What would a day in the life of a pig be like if it could live as it wants and according to its natural needs? Let's start in the morning:
Pigs like to sleep snuggled up together in their nest. In the morning, they get up together and do their business in an area reserved for depositing faeces and urine away from the sleeping spot. Pigs spend some 70 percent of the day exploring their environment and looking for food. Distressed fattening pigs raised in intensive farming without straw or litter act out substitute behaviours such as rooting in the content of feeding troughs or rubbing their snouts in repetitive movements over the concrete or slatted floor.
Pigs have a taste for treats and a broad food spectrum: among other things they eat grass, fruits, nuts, leaves, herbs, mushrooms, roots, tubers, worms, snails, larvae, carrion, vertebrates, as well as larger animals such as fawns. In intensive farming, pigs are normally fed twice a day with unvaried uniform feed which usually takes them only about ten minutes to eat.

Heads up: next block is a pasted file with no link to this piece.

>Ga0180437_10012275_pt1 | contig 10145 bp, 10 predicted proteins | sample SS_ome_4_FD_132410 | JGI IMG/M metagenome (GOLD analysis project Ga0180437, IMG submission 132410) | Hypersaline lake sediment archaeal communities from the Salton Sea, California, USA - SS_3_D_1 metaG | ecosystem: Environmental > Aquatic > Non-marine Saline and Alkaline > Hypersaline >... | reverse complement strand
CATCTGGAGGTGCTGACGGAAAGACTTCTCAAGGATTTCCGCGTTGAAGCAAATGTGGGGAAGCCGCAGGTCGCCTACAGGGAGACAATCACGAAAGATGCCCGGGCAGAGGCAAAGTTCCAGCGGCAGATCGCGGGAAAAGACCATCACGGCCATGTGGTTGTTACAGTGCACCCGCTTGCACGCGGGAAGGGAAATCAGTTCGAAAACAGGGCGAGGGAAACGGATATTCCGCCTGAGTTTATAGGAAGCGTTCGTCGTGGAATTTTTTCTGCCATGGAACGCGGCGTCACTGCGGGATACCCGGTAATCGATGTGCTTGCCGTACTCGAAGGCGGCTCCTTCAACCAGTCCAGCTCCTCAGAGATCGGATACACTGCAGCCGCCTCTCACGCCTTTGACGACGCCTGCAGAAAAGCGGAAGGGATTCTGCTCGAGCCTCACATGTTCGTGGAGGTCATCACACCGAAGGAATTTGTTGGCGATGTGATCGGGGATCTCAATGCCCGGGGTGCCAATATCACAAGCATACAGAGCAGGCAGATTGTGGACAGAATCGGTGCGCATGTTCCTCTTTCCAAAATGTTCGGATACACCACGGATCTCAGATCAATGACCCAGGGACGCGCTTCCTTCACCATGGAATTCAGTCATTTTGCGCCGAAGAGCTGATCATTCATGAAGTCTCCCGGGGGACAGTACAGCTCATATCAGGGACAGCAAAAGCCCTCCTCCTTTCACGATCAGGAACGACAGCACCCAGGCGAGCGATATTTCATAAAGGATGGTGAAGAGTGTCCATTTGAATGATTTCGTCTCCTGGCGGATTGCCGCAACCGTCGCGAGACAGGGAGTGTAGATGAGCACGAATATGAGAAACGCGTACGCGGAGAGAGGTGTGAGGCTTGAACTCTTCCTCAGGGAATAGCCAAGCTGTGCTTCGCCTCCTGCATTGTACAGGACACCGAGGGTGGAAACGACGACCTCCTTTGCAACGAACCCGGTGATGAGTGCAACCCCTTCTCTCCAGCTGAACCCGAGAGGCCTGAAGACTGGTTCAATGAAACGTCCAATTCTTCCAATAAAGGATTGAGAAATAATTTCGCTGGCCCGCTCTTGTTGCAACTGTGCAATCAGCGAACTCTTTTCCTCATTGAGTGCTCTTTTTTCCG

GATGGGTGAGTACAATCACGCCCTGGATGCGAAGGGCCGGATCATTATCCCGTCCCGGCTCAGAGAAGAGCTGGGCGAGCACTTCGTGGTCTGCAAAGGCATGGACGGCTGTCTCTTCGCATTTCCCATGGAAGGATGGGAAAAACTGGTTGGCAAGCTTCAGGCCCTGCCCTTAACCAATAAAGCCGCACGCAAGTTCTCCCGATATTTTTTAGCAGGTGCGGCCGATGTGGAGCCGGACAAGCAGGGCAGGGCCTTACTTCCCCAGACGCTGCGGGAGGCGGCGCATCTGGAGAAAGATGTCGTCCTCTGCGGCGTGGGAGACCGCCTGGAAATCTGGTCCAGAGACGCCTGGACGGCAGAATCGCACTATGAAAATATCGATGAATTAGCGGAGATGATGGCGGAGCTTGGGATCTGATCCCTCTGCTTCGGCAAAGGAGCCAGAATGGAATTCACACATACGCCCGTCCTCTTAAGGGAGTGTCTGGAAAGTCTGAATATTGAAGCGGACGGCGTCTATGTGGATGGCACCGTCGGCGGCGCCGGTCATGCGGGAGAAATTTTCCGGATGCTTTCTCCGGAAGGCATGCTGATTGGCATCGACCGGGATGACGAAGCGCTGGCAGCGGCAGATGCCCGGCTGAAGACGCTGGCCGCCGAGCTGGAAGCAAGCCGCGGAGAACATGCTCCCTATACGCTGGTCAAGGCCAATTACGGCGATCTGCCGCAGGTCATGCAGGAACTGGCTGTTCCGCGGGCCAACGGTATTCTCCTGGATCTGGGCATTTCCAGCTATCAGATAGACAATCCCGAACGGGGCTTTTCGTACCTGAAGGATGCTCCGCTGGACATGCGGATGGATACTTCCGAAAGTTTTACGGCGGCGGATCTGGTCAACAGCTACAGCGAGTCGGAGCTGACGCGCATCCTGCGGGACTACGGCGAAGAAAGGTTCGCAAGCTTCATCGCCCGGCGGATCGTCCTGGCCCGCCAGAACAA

Around midday, pigs like to rest for several hours or dedicate themselves to extensive bathing, wallowing and rolling around. In the early evening hours, they set up their sleeping nest by bringing together fresh material such as grass, leaves and thin twigs, in which they nestle comfortably. All these natural needs of the domestic pig are strongly or totally suppressed in intensive animal farming.
Tip: the natural behaviour of pigs can best be observed on so-called 'life farms' or farm sanctuaries that keep the animals in conditions suited to their species and do not slaughter them. Visit a farm like this and see for yourself how a day in the life of a 'natural pig' unfolds.
Pigs spend 70 percent of the day exploring their environment and looking for food.